Bowel cancer is the second biggest cancer killer in Australia, yet if found early 90% of bowel cancers can be treated successfully. Aboriginal and Torres Strait Islander participation in the National Bowel Cancer Screening Program (NBCSP) is low in comparison to the non-Indigenous population.
The lower uptake of screening by Aboriginal and Torres Strait Islander people may contribute to bowel cancer being diagnosed at more advanced stages when treatment is less likely to be successful. According to data from the AIHW, only 1 in 5 Aboriginal and Torres Strait Islander people aged 50 to 74 take part in the National Bowel Cancer Screening Program – less than half the rate of non-Indigenous Australians.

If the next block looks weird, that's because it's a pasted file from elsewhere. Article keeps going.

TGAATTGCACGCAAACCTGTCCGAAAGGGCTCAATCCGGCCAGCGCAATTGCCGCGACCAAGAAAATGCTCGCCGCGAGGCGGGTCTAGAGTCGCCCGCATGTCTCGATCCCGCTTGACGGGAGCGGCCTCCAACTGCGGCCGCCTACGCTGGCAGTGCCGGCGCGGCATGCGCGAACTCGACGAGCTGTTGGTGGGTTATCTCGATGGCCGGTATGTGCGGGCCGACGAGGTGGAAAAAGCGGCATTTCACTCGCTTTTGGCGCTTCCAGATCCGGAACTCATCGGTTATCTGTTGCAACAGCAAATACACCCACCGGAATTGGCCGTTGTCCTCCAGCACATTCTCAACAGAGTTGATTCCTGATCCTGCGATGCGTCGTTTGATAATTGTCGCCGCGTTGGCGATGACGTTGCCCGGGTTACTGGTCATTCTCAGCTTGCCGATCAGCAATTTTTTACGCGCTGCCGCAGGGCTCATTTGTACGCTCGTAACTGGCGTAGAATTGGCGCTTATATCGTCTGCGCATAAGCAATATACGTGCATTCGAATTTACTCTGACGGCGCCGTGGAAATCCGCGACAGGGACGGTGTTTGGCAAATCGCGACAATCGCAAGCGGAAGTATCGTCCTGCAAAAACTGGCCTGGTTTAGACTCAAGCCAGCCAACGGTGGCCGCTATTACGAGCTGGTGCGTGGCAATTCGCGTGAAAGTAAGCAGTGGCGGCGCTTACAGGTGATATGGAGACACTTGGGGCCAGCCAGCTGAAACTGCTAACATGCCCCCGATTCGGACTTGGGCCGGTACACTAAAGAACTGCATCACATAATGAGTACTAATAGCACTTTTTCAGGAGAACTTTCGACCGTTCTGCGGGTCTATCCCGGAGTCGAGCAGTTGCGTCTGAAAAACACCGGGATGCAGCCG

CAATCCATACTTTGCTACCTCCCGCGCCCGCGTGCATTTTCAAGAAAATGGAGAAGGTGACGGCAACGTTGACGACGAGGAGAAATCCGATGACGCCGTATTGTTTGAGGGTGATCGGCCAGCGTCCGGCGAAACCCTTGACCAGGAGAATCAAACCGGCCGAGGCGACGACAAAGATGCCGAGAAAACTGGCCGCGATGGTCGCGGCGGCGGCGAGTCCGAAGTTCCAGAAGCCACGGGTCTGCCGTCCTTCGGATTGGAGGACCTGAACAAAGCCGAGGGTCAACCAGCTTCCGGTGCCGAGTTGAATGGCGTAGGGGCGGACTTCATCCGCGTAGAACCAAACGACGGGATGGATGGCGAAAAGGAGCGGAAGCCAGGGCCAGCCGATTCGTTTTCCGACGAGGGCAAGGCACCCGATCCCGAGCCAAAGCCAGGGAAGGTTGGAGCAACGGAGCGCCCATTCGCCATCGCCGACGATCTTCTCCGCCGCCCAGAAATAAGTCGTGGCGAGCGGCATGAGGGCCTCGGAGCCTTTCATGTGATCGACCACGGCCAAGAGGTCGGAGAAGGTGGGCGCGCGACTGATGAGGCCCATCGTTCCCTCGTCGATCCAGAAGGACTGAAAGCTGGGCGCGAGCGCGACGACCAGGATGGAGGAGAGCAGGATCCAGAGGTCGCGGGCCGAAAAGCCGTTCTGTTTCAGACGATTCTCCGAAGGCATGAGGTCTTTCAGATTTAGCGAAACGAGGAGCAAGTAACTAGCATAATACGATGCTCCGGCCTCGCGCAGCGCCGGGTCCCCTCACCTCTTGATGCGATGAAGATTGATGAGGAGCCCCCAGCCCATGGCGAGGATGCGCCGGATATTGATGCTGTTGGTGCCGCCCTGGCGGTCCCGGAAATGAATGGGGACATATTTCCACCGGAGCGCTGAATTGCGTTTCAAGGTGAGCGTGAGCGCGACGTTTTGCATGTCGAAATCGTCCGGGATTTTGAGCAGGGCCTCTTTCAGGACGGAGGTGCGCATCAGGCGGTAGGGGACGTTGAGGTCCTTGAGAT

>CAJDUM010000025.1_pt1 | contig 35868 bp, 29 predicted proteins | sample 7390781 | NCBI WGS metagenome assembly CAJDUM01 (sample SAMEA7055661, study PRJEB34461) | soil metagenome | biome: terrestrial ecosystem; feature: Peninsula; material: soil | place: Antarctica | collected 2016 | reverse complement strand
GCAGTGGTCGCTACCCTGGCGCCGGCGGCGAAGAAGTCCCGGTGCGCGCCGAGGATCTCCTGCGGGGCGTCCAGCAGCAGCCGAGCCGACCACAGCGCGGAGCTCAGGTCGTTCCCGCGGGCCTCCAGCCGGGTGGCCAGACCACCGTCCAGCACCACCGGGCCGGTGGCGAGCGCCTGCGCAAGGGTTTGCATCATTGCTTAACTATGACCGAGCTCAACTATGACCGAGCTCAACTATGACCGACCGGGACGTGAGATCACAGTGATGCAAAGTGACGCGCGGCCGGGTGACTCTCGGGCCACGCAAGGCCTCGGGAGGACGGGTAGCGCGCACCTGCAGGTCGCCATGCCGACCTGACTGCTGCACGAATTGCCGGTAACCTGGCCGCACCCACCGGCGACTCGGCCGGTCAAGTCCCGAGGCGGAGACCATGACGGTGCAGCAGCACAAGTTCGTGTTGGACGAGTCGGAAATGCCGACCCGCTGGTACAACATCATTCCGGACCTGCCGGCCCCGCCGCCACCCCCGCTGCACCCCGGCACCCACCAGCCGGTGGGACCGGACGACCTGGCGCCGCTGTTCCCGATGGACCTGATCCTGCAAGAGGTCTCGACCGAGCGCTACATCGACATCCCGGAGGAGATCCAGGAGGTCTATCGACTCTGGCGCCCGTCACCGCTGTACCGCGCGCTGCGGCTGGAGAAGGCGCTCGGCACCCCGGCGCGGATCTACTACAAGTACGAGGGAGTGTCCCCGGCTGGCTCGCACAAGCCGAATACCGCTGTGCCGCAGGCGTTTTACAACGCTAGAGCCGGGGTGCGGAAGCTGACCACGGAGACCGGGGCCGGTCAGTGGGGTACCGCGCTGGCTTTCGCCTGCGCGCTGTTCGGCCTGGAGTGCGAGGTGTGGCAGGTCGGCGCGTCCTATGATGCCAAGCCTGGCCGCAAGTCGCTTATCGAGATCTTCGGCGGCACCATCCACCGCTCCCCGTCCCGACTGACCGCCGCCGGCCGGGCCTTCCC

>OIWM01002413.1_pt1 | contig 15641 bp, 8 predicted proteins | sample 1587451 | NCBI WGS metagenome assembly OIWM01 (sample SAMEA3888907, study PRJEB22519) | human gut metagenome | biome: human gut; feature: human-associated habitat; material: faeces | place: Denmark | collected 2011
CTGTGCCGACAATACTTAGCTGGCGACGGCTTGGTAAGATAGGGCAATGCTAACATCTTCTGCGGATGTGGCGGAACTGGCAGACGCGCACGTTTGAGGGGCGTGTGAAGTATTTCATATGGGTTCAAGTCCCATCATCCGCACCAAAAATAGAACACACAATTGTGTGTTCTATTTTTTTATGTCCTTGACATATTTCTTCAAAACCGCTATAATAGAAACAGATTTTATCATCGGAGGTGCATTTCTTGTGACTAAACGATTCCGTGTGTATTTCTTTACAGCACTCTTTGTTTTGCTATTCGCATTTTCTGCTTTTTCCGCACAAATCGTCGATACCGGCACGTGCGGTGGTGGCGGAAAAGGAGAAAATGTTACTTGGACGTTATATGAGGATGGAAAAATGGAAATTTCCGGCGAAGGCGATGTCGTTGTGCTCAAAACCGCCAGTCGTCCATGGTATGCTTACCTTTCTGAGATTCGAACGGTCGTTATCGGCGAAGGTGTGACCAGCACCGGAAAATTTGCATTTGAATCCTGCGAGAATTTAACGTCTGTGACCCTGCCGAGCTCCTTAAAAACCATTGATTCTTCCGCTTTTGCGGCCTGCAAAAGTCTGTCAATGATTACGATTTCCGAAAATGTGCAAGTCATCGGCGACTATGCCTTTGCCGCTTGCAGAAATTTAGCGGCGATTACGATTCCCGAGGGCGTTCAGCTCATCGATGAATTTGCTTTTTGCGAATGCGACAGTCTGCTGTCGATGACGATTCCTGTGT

Breast cancer is the most common cancer amongst Victorian Aboriginal women.
Aboriginal and Torres Strait Islander women are more likely to develop cervical cancer and are more likely to die from cervical cancer than non-Aboriginal and Torres Strait Islander women. Although there is limited data on the cervical screening participation of Aboriginal and Torres Strait Islander women, studies suggest overall participation in cervical screening is 18% lower for Indigenous women than for non-Indigenous women. It is likely that the higher incidence of and mortality from cervical cancer amongst Aboriginal women is linked to under-screening and late detection of pre-cancerous lesions and HPV.